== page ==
Manny disappears, and Sloth-Galen shows up to demolish John and Zed, but then Manny appears beneath a spotlight across the room, and Harold Perrineau nails it. “Thomas Galen, it’s time to come home.” A close-up shows him smiling this enormous smile. Seconds ago we were in for a bloodbath, or at least a dark matter bath, and instead all that excitement releases in this sudden rush of pathos. There’s something about honest unconditional love. Yeah, the angel imagery is a bit of a cheat, but the narrative backs it up by subduing the villain through nonviolence. Manny continues: “Your work here is finished. Peace is yours.”
So deep down veteran Dr. Galen resented people who wasted their second chances—an addict who fell off the wagon, an organ recipient who can’t keep clean, a skin graft patient who gets in a barfight—which is a sentiment Manny evinces at first. His experience with mortality has hopefully ironed out that particular smug attitude. It’s not clear how much Manny’s changed his tune as a result of his time in a human body, but boy, does “Angels And Ministers Of Grace” impact John and Zed. For all the sympathy I felt for the guest actor at the end, I ought to be able to muster something for John, but haven’t we seen him not care but secretly care about his friends for, like, 12 episodes now? We get it.
Zed, though, is at least worth discussion. At the end she tells Manny—she can see him now, just go with it—that he never answered her question about where her visions come from. Are they a gift from God or a tool of evil? The first time she settles on the obvious earthly conclusion. “Sometimes they feel [evil]. Since I’ve met John, I’ve been able to use them to save lives. And if this is my gift, I’ll put up with the pain.” He replies, “Exactly,” which isn’t an answer. Every kindergartener knows she can use her body and imagination for good or bad. Manny leaves it at that: “You have all the answers you need.” In other words, Manny approves of her decision to keep the tumor. At the end she says he never answered her question, so she asks him again, are her powers good or evil. He just says, “I’m here, aren’t I?” That’s not an answer, unless evasion is the answer, but then where’s the flaw in Zed’s logic? Whatever. The point is Manny is all about dat brain cancer. He says she’s brave, and she assigns some of the credit to John’s saying that all magic has a price. So we’re all just in agreement here that Zed should keep her evil murderous tumor? We don’t even know if that’s the source of her visions. Hasn’t she already saved enough people? Maybe we’re meant to wonder that, but it’s an awfully tidy script not to even thrust in that direction.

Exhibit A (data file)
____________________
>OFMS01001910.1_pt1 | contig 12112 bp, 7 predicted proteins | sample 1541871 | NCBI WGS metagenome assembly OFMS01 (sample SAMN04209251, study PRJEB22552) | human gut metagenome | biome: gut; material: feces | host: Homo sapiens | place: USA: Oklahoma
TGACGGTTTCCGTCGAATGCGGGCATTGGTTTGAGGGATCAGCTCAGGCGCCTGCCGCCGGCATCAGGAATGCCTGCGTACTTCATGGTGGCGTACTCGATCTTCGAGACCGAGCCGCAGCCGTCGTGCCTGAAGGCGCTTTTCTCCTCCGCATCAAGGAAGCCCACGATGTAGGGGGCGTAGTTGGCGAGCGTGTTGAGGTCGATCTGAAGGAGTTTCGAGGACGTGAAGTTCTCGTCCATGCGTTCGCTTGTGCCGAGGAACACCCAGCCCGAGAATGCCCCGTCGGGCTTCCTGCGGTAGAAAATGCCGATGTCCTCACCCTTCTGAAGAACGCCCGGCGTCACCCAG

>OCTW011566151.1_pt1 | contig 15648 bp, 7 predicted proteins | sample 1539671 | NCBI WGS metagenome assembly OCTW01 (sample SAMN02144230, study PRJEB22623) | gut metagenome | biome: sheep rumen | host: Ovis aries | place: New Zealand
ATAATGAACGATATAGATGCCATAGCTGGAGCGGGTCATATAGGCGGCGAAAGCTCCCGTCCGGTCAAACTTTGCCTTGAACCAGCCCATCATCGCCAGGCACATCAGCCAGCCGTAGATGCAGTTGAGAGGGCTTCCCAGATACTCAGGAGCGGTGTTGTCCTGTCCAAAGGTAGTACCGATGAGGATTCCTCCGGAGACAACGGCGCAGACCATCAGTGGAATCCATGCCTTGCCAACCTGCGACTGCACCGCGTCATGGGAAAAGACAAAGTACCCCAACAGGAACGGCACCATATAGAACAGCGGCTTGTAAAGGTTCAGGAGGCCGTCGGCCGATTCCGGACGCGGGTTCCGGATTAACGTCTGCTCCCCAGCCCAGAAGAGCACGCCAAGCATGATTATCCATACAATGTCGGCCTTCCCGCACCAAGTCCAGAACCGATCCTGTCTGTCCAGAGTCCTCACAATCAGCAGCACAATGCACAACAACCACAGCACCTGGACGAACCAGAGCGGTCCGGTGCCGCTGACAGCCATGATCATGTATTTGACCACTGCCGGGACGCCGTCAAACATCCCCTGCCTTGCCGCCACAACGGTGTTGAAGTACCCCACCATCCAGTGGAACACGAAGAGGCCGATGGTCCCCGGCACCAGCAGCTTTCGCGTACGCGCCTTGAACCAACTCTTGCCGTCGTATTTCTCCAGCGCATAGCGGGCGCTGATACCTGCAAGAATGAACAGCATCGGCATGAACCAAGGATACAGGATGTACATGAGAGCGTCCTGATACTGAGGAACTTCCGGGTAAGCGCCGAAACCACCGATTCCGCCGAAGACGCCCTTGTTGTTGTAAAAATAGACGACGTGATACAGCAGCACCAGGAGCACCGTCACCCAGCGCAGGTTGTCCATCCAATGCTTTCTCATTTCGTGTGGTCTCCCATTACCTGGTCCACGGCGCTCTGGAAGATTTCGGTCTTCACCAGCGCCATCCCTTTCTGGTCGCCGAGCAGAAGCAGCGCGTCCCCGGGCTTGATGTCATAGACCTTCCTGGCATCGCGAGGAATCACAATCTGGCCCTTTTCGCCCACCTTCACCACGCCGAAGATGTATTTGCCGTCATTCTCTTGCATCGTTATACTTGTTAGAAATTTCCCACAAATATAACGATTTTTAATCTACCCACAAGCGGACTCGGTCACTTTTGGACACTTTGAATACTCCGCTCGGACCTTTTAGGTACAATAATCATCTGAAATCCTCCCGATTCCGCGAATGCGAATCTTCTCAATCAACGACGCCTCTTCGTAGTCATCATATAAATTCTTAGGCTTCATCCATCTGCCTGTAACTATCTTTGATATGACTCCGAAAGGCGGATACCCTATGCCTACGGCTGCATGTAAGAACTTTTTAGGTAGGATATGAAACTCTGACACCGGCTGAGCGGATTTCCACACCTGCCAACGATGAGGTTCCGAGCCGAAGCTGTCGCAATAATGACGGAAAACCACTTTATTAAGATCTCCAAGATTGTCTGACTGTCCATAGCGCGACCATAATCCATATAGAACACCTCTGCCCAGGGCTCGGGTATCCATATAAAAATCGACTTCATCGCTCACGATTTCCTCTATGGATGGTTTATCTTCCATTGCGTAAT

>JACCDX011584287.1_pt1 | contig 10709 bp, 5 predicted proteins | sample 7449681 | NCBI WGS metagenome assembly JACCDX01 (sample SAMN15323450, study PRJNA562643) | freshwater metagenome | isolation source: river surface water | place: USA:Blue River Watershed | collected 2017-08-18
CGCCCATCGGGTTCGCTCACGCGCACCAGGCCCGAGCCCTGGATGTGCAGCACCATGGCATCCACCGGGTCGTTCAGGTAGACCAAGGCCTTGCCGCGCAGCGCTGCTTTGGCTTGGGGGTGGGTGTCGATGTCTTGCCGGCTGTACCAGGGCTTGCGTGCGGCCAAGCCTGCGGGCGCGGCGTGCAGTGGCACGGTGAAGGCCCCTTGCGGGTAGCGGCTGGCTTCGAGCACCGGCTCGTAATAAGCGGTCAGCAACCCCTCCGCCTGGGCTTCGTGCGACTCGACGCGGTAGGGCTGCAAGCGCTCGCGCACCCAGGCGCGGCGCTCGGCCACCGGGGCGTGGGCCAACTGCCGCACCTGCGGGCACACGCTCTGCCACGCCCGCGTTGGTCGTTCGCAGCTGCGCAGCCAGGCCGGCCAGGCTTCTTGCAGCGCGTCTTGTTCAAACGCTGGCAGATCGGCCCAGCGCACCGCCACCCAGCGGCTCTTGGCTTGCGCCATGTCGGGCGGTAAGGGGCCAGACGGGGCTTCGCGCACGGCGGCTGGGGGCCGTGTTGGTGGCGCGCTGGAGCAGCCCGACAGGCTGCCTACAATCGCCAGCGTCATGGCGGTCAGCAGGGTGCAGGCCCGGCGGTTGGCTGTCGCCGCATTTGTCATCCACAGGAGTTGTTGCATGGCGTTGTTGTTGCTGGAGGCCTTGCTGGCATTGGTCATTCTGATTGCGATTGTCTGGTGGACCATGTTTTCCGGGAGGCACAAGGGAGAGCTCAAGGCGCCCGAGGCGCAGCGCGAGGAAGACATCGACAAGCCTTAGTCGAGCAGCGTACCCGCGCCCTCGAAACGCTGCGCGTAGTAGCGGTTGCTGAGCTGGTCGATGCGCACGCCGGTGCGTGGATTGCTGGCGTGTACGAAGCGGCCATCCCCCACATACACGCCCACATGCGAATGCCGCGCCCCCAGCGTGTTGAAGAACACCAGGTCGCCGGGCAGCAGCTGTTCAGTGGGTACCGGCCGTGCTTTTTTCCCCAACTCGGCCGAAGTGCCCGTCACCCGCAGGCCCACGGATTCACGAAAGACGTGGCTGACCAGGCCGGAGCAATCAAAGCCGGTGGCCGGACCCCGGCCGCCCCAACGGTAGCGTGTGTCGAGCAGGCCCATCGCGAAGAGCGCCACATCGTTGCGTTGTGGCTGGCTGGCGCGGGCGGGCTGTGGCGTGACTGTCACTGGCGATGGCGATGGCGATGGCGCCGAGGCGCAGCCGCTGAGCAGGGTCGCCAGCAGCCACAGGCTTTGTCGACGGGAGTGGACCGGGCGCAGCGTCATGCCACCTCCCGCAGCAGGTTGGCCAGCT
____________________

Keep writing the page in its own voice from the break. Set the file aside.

We’ll see whether anything comes of Zed’s tumor. There’s only one more episode of Constantine left this season, possibly this series. Here’s hoping the show makes the most of its time on Earth.
- Correction: Last week I talked about how Constantine has the last time slot of the week. But it doesn’t anymore. Which you’d think I’d know as I review it live, but I also review Glee on Friday nights, which I think we can all agree is punishment enough.
- We probably have the “valuing your body” moral to blame, but that attack on the girl in the cold open is awfully brutal, and it’s just there to get the party started. It’d be nice if the show earned a scene like that, or at least had a better excuse than, “See what you’re doing to your body every time you do drugs/alcohol/caffeine?”
- Manny burns the scrye map, calling it a crutch and instructing John to rely on Zed’s brain cancer instead. So there goes our last tie to whatever her name was.
- John asks Manny, “Speaking of infernal power, can you use a computer?”